The Victorian Aboriginal Education Association said instructing girls on how to play the [didgeridoo] was an extreme cultural indiscretion and has called for the book to be pulped.
OK, I can believe that it might be a “cultural indiscretion”, whatever that means. No reason not to do it, of course – and no reason to pulp the book. I bump into cultural indiscretions all the time, most recently from the RNC in MSP.
But then it gets really silly. According to the association’s general manager Mark Rose:
“We know very clearly that there’s a range of consequences for a female touching a didgeridoo — infertility would be the start of it, ranging to other consequences,” he said, adding: “I won’t even let my daughter touch one.”
Someone should ask Mr. Rose to explain exactly what he means. Infertility is pretty well understood: which parts of a female’s reproductive functioning would be affected by touching a didgeridoo, and how? What would the causal mechanism be? How would the “consequences” be manifested – would they show up on an X-ray or ultrasound, for instance, or would it be necessary to test hormone levels?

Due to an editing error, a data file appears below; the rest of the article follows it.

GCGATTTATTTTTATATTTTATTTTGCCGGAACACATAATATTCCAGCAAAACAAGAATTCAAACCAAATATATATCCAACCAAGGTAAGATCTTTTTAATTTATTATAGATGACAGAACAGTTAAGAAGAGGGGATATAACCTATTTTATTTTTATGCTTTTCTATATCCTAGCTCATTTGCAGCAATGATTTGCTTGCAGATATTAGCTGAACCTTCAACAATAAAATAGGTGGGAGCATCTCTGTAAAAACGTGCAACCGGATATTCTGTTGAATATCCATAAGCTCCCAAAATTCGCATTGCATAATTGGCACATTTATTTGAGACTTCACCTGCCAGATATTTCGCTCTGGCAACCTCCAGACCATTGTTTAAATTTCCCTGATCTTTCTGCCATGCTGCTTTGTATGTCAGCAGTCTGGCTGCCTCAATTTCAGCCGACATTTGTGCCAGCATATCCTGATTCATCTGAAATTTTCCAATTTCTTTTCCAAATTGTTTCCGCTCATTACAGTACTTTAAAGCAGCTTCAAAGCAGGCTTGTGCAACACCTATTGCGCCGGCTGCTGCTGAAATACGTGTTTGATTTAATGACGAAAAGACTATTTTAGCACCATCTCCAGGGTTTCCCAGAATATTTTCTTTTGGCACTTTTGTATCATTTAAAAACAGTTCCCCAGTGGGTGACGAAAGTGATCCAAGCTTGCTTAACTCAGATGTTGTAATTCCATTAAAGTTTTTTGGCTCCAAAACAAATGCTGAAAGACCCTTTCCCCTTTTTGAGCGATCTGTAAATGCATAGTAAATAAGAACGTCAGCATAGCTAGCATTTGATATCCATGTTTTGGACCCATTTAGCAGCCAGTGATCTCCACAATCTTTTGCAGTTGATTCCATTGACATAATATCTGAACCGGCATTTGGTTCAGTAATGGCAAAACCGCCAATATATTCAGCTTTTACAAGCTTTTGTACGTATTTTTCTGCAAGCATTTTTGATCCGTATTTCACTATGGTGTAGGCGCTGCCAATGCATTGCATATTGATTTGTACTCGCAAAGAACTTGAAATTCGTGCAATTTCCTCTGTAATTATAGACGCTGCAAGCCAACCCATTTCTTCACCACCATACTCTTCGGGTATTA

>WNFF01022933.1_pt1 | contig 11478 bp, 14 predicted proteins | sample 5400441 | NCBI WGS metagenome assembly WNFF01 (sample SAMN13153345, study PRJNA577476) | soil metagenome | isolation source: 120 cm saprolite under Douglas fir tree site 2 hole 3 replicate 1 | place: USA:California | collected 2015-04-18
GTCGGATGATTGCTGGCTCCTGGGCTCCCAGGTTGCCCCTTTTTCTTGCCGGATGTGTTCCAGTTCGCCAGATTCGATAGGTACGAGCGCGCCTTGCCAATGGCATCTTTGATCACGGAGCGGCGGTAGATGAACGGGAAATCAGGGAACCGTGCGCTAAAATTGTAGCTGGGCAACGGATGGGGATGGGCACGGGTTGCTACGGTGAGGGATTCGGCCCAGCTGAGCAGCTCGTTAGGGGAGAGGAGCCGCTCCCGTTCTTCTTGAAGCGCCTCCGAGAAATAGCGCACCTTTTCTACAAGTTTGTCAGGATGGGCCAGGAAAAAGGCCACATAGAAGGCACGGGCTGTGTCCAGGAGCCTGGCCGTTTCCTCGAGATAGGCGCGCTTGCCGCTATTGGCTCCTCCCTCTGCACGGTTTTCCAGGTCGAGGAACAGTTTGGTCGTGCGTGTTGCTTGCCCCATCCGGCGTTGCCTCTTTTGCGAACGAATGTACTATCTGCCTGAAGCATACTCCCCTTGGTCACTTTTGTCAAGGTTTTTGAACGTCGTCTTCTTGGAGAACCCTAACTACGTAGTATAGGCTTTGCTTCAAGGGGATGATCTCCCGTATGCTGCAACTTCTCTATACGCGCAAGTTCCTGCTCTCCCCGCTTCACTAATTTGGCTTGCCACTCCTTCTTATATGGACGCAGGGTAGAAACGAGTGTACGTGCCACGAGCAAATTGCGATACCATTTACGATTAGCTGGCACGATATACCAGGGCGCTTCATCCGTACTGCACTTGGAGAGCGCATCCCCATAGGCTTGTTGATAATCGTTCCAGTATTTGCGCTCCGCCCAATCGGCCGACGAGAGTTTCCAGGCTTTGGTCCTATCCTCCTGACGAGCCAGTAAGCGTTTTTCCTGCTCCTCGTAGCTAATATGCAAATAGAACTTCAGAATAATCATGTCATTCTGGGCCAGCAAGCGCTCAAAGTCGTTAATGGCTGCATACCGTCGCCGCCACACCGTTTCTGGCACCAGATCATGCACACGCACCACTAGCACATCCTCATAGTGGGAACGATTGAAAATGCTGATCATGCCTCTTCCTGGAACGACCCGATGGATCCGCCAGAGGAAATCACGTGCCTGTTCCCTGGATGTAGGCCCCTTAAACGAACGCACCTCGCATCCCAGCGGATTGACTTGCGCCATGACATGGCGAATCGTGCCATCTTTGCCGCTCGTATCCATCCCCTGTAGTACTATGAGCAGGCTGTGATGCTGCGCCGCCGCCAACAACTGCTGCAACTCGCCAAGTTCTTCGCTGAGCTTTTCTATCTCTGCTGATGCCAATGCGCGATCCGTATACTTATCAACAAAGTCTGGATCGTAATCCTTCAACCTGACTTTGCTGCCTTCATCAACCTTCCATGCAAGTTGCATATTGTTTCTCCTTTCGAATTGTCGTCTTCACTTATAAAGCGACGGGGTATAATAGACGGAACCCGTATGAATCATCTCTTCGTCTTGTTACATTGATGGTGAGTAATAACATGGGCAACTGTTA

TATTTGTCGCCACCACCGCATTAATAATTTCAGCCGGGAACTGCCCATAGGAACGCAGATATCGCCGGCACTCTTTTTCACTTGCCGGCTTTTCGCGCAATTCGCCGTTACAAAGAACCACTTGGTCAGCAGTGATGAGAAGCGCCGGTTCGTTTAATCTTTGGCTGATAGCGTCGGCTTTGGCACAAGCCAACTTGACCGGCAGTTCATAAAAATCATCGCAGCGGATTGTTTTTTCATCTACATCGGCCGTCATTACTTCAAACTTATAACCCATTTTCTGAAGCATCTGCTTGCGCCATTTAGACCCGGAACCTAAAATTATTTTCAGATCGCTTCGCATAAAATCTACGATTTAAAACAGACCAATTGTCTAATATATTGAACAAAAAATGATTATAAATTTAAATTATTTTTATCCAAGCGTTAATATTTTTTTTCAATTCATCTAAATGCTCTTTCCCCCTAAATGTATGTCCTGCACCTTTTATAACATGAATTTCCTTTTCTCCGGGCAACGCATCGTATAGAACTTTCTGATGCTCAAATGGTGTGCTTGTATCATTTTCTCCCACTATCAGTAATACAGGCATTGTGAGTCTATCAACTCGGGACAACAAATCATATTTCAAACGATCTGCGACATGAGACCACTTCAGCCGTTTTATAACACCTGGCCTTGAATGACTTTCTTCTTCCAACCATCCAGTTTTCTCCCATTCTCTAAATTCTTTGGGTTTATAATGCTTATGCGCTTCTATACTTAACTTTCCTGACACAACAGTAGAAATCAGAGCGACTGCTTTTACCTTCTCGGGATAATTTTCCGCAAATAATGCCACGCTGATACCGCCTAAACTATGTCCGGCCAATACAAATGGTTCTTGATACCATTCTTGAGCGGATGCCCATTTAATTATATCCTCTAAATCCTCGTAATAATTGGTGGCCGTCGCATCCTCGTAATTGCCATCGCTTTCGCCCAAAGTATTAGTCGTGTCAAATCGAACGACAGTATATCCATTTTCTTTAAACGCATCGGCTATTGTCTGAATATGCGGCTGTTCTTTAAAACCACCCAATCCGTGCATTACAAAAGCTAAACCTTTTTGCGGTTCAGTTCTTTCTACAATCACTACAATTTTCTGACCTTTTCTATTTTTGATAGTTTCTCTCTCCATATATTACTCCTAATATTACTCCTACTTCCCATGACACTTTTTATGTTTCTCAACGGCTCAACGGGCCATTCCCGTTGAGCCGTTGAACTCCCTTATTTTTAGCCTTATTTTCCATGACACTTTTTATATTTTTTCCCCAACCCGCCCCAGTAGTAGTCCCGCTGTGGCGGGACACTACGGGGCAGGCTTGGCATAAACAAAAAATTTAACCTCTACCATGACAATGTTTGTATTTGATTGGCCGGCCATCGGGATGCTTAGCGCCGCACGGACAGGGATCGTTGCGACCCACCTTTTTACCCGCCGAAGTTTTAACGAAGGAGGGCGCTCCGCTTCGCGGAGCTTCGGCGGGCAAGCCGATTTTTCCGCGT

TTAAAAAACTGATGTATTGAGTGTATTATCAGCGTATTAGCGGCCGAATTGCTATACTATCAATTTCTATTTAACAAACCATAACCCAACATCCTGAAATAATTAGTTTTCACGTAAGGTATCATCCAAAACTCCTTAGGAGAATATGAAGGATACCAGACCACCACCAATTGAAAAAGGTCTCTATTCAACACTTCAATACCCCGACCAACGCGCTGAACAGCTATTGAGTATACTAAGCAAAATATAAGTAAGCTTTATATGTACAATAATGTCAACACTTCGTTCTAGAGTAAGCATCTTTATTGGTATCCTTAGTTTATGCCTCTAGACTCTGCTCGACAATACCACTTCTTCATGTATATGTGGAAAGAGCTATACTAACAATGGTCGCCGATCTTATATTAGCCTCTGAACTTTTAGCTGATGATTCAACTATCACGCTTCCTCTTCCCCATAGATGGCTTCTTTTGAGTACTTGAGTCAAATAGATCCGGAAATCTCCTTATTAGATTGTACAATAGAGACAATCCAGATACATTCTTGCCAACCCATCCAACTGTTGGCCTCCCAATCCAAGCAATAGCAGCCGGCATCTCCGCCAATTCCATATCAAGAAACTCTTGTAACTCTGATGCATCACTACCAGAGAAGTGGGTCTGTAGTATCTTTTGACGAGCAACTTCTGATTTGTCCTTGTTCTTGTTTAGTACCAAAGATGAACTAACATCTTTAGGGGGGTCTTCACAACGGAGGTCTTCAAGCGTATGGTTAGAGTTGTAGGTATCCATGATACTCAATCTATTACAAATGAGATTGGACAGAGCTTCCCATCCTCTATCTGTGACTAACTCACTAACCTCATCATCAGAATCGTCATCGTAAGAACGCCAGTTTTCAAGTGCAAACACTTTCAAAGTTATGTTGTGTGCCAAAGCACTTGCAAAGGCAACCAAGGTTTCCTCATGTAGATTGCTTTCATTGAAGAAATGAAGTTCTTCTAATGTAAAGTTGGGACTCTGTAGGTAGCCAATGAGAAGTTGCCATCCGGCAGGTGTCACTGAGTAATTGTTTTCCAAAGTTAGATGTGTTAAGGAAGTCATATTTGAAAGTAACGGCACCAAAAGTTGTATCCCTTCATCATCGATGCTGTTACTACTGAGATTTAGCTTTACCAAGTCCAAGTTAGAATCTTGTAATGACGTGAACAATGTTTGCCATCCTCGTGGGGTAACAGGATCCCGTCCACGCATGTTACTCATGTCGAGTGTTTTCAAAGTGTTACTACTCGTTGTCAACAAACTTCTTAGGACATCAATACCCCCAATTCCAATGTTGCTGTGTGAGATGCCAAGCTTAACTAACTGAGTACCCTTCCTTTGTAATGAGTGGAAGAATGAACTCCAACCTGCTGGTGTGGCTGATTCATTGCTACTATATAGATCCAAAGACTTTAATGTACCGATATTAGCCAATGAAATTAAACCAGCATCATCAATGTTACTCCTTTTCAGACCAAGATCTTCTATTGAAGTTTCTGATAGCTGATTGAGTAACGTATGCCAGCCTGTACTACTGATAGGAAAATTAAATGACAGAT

Rose describes it as “cultural ignorance”. It seems that the real ignorance shown here is his own superstitious ignorance of science and medicine. And I refuse to play the patronizing multicultural game of assuming that Aboriginals are incapable of living in a scientifically informed culture, and that their mythologies are so fragile that we must all pretend that they correspond to reality.